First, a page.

Monday,23 October, 2017
Current issue | Issue 1229, (15 -21 January 2015)
Monday,23 October, 2017
Issue 1229, (15 -21 January 2015)

Ahram Weekly

Turmoil and restraint

Lebanon’s religious groups are refusing to be drawn into civil conflict by extremist groups, writes Hassan Al-Qashawi in Beirut

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Al-Ahram Weekly

Suicide bombers ended months of calm in Tripoli, Lebanon’s second-largest city, on Saturday when two men wearing explosive vests blew themselves up in a cafe in the predominantly Shiite neighbourhood of Jebel Moshin. Nine people were killed and dozens injured.

The bombing was particularly shocking as it came at a time when the Future Current, the most powerful representative of Lebanese Sunnis, and Hezbollah, the leading Shiite militia, were believed to have agreed to avoid factional provocations.

The two bombers, both reportedly from Mankubin, a nearby Sunni neighbourhood, were identified as Taha Samir Al-Khaiial, 20, and Bilal Mohammad Al-Maryian, 24.

Yet instead of fanning the flames of factional mistrust, Lebanon took the news in stride. The past few months of strife in the country have not been wasted on the country’s political forces, which, while bracing themselves for the worst, have been reluctant to provoke or escalate violence.

It was clear to many that the bombing, believed to be the work of the Islamist Al-Nusra Front, aimed to re-open hostilities between Shiite militants in Jabal Mohsin and Sunni gunmen in Bab Al-Tabbana.

But the Alawites of Lebanon, led by the Alawite Islamic Council, refused to be drawn into the fray. The leaders of the Arab Democratic Party, who ordinarily speak on behalf of the Alawite community, also kept their cool.

Al-Nusra Front claimed responsibility for the operation via Twitter, saying that it had been revenge for the Noseiri (Syrian) army’s brutality.

Lebanon’s stoic reaction to this sectarian attack marks a shift in local politics. For years, there have been clear lines between two main adversaries in the nation: the 8 March Alliance, spearheaded by the Amal and Hezbollah groups and backed by the Syrian regime, and the 14 March Alliance, led by the Future Current and backed by the Saudis and assorted Gulf and Western powers.

The lonstanding confrontation now seems to be petering out, however, as the Lebanese rally to prevent their country from falling prey to the radicals of the Islamic State (IS) group and Al-Nusra Front.

Assuming that anything good can come out of such an atrocity, the bombing in Jabal Mohsin may show that Lebanon as a country has an integrity that goes beyond political and factional rivalries. The quiet, almost unspoken, solidarity between Tripoli’s Sunnis and Shiites may be Lebanon’s saving grace.

Despite old grievances, historical rivalries and doctrinal mistrust, a bond has been found among the Lebanese, a defensive wall that even the bombs of extremists cannot break.

The majority of Lebanon’s Sunnis are opposed to any conflagration that would jeopardise the country’s tenuous political balance.

However, extremists do exist among the Sunnis, a tiny minority no doubt, but one having the ability to inflict disproportionate harm.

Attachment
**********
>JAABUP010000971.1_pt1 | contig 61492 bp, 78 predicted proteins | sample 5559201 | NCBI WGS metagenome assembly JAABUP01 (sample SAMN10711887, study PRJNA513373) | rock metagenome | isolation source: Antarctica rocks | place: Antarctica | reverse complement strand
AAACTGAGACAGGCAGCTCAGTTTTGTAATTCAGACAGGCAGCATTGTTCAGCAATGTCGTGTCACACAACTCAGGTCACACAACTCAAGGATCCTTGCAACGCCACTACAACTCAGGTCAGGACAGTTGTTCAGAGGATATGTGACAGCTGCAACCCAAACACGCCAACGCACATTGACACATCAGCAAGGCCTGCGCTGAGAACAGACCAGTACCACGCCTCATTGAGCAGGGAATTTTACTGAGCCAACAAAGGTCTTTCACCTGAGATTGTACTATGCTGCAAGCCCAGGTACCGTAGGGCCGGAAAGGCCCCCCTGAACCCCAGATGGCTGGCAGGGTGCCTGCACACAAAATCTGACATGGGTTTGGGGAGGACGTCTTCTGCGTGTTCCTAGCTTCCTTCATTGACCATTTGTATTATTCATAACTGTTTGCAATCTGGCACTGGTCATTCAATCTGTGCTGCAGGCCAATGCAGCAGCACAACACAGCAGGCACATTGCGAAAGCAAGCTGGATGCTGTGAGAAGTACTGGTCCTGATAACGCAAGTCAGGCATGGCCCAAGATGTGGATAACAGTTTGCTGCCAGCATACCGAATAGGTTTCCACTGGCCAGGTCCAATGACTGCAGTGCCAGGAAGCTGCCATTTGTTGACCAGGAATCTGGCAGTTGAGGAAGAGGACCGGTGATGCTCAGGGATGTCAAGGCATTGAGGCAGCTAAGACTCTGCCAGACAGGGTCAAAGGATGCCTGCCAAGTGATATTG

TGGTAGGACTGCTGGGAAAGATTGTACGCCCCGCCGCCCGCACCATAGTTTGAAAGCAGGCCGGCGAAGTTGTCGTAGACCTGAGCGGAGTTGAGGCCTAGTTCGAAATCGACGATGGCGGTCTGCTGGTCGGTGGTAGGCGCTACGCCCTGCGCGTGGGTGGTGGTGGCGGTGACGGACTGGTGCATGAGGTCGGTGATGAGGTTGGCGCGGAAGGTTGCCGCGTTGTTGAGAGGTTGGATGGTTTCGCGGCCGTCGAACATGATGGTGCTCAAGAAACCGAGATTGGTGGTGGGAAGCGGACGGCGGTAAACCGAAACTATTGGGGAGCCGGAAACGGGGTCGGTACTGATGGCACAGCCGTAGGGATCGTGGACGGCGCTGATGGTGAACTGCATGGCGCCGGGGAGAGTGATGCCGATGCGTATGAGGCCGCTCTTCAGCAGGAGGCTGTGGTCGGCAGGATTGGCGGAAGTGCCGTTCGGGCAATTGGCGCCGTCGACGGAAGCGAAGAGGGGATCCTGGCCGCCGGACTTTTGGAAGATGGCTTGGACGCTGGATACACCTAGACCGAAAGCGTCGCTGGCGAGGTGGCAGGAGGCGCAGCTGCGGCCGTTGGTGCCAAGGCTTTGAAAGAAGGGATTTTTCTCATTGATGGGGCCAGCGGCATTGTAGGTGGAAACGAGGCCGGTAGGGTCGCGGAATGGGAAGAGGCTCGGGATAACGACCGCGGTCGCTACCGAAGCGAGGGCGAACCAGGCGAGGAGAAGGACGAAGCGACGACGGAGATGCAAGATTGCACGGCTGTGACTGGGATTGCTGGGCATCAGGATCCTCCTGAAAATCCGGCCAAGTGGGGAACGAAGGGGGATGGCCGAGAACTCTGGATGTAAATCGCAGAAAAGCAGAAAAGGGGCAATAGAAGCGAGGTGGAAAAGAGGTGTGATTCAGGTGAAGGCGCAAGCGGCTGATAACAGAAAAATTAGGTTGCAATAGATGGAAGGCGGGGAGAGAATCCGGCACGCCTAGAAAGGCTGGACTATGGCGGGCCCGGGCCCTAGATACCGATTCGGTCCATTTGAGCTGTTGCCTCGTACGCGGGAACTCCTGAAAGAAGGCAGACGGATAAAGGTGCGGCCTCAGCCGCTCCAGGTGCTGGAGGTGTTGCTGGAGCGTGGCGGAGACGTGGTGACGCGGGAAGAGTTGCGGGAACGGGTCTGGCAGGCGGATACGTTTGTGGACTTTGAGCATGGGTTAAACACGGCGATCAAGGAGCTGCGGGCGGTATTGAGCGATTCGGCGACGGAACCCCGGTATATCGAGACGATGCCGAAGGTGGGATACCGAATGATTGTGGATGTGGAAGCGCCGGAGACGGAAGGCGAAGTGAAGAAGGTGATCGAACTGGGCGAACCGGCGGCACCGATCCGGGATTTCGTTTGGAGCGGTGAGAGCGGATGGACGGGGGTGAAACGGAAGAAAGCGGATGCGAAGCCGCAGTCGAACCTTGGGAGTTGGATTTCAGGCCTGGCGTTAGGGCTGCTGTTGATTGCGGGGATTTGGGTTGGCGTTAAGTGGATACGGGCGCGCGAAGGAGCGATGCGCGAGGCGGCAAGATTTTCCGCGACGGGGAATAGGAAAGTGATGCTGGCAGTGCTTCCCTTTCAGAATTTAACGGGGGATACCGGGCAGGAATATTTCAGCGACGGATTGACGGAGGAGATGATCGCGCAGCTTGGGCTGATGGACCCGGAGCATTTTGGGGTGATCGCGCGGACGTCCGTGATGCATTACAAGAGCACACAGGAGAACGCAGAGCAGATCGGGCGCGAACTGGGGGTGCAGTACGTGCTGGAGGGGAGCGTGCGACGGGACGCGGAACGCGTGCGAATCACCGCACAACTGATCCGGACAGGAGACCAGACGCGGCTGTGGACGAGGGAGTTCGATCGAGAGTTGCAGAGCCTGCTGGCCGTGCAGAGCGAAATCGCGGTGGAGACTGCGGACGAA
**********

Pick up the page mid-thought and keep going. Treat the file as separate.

The Jabal Mohsin attack, targeting Alawites instead of Shiites, was an attempt to start a vendetta that would lead to wider hostilities.

While there was a time when moderates on both sides would have fallen for this trick, this appears to no longer be the case.

No one wants Lebanon to fall prey to the ravages of IS and Al-Nusra Front, both of which thrive in a climate of hysteria.

For months, extremists in both groups have been trying to instigate Shiite-Sunni conflict in order to pose as the protectors of the Sunnis. One of the conditions IS set for releasing abducted Lebanese army soldiers was the formation of a safe haven, allegedly to protect Syrian refugees from Hezbollah’s assaults.

The extremists hope to create an Iraqi situation in Lebanon, their successes in Iraq having been due to the alienation many Sunnis felt from the country’s Shiite-run government. But the situation in Lebanon is different. The country’s Sunnis make up a privileged, forward-looking, and cosmopolitan community that has no sympathy for the brutal ways of Sunni extremists.

Though a country established on sectarian lines, Lebanon seems to have gained a strength that has risen above its factional beginnings. It has learned the lesson not only of the ongoing crisis in Syria and Iraq, but also of its own civil war in the 1970s and 1980s.

Even the poorest members of the Sunni community, those who live on the outskirts of Lebanon’s cities, have no stomach for the antics of IS and Al-Nusra Front.

However, one cannot rule out that Sunni radicalism may gain traction in the community of Syrian refugees who live on the impoverished margins of Lebanese life, the misery of their makeshift camps an indictment of regional and international politics.

The longer the crisis in their country drags on, the more chance radicalism may find its place in some disgruntled hearts.

The intolerable, prolonged plight of the Syrian refugees may lead to the growth of extremism. They are unwanted by their host country, unable to go back home and derided by some Lebanese who remember the time that Syria ran their country as a fiefdom. The refugees may feel they have very few options, with extremism being one of them.

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